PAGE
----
Will the Blood of St. Januarius Turn to Liquid This Sunday?

St. Januarius (San Gennaro) will have much attention on Sept. 19 when people in Naples, Italy, wait anxiously to see whether his blood will liquefy. At the same time, 4,000 miles away, the San Gennaro festivities are underway in New York City’s Little Italy.

Cardinal Crescenzio Sepe displays the ampulla containing the blood of San Gennaro (St. Januarius) on March 21, 2015, in Naples.
Cardinal Crescenzio Sepe displays the ampulla containing the blood of San Gennaro (St. Januarius) on March 21, 2015, in Naples. (photo: Alberto Pizzoli / AFP via Getty Images)

Once again on Sept. 19, thousands of people will be waiting to see if the blood of fourth-century martyr St. Januarius will liquefy on his feast day, as it has done almost ceaselessly for hundreds of years.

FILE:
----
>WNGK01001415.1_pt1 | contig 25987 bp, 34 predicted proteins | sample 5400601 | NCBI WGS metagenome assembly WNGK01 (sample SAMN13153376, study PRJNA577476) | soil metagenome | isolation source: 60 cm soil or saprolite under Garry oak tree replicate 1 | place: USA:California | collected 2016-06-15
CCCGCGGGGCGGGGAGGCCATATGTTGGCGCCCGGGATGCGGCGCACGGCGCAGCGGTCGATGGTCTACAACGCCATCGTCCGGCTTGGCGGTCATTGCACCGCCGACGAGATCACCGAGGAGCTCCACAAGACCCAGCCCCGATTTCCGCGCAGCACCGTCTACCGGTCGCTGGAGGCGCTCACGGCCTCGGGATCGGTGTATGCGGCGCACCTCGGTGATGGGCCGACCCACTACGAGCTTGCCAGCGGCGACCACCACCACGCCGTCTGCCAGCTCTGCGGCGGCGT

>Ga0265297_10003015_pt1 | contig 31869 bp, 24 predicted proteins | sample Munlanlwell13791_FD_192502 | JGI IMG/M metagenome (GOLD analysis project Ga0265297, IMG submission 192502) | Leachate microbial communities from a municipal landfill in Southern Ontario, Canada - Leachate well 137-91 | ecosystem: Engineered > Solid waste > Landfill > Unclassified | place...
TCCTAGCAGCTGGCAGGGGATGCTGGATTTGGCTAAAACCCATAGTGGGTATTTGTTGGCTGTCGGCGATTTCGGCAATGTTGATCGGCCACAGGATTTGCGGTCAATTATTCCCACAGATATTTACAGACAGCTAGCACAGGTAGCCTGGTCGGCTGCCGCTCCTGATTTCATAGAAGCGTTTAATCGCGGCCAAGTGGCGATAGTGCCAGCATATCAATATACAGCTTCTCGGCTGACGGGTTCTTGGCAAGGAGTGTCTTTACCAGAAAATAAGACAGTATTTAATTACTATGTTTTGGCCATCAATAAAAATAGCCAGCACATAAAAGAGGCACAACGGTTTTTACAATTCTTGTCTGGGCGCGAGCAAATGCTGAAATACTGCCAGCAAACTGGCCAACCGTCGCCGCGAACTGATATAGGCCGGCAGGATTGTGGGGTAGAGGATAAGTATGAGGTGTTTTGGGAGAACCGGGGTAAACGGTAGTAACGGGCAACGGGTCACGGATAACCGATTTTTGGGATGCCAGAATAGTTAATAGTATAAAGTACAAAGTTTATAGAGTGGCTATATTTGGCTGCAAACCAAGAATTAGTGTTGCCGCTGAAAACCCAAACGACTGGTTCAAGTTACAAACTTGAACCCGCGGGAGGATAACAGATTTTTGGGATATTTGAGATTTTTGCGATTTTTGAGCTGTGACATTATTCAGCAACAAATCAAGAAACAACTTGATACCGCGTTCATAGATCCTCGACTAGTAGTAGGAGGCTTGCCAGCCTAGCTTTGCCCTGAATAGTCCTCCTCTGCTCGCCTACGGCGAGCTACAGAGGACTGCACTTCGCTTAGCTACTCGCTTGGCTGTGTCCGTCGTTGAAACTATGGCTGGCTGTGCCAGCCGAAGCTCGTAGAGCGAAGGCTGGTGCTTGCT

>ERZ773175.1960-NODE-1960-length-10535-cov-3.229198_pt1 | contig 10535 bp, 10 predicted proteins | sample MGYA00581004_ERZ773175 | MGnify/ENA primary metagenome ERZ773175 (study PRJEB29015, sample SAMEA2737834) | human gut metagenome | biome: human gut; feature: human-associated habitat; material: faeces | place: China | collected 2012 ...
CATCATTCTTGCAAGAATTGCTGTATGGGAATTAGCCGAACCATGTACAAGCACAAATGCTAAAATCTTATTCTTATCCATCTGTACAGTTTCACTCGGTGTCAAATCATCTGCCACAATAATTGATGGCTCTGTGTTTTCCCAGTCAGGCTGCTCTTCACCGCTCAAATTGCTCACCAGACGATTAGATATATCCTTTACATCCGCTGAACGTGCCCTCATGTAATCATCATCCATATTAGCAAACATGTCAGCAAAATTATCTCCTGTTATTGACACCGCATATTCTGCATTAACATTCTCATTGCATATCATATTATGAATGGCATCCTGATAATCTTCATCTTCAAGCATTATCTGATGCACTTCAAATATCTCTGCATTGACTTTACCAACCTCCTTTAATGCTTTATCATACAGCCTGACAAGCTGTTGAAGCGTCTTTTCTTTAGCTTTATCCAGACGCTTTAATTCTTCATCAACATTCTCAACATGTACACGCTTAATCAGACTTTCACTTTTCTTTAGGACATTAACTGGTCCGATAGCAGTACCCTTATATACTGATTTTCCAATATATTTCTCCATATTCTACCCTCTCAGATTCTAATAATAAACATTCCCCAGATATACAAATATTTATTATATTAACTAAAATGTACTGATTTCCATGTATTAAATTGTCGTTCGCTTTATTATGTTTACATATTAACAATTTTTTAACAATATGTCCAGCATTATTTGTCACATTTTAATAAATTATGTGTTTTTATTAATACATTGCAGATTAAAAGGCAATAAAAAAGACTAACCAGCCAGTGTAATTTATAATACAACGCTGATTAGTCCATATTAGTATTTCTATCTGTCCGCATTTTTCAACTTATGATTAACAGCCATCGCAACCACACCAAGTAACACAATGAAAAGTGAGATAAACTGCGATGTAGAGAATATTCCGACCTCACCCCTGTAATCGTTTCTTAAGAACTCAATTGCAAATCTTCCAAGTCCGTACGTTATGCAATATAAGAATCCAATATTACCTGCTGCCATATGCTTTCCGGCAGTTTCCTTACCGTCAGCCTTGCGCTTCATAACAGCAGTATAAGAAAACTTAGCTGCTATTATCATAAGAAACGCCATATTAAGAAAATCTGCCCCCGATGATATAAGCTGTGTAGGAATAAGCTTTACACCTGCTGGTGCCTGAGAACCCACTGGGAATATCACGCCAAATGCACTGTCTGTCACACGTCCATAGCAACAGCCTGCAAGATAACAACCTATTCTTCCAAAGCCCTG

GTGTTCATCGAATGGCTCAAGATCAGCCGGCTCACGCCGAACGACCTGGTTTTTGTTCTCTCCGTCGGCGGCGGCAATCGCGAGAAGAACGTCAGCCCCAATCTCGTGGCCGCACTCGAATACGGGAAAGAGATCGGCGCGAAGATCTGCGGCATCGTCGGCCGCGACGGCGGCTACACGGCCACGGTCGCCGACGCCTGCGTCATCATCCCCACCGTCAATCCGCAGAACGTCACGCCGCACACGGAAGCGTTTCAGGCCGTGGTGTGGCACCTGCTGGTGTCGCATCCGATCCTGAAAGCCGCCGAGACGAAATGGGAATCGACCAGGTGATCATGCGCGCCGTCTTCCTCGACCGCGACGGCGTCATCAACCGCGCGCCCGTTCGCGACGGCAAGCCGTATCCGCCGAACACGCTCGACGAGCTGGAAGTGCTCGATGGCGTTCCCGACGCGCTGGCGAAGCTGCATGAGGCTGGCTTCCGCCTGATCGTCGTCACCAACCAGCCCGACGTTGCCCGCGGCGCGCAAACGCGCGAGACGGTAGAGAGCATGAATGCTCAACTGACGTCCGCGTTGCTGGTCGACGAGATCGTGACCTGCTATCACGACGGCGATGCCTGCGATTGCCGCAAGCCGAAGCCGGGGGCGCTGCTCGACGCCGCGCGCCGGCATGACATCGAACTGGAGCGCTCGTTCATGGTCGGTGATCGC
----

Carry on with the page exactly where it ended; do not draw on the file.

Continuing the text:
People in Naples, where the saint’s body and head along with his blood have been kept for centuries, and those who come from other locales and countries, will eagerly go to the Cathedral of the Assumption of Mary, also known locally as Naples Cathedral, or sit by their radios and TVs, to see and hear if his blood liquefies on schedule. St. Januarius — or San Gennaro as he is also known — is a hometown saint and the principal patron saint of Naples.

At the same time, in New York City in the section known as Little Italy, crowds will attend the annual Feast of San Gennaro which was first celebrated 95 years ago —in September 1926 to be exact. Naturally, it was started by Italian immigrants, mostly Neapolitans who had immigrated from Naples. What began as a one-day celebration of their patron San Gennaro, weaving in their Italian traditions and culture, would eventually grow and expand to include large numbers of non-Italian New Yorkers and out-of-town visitors.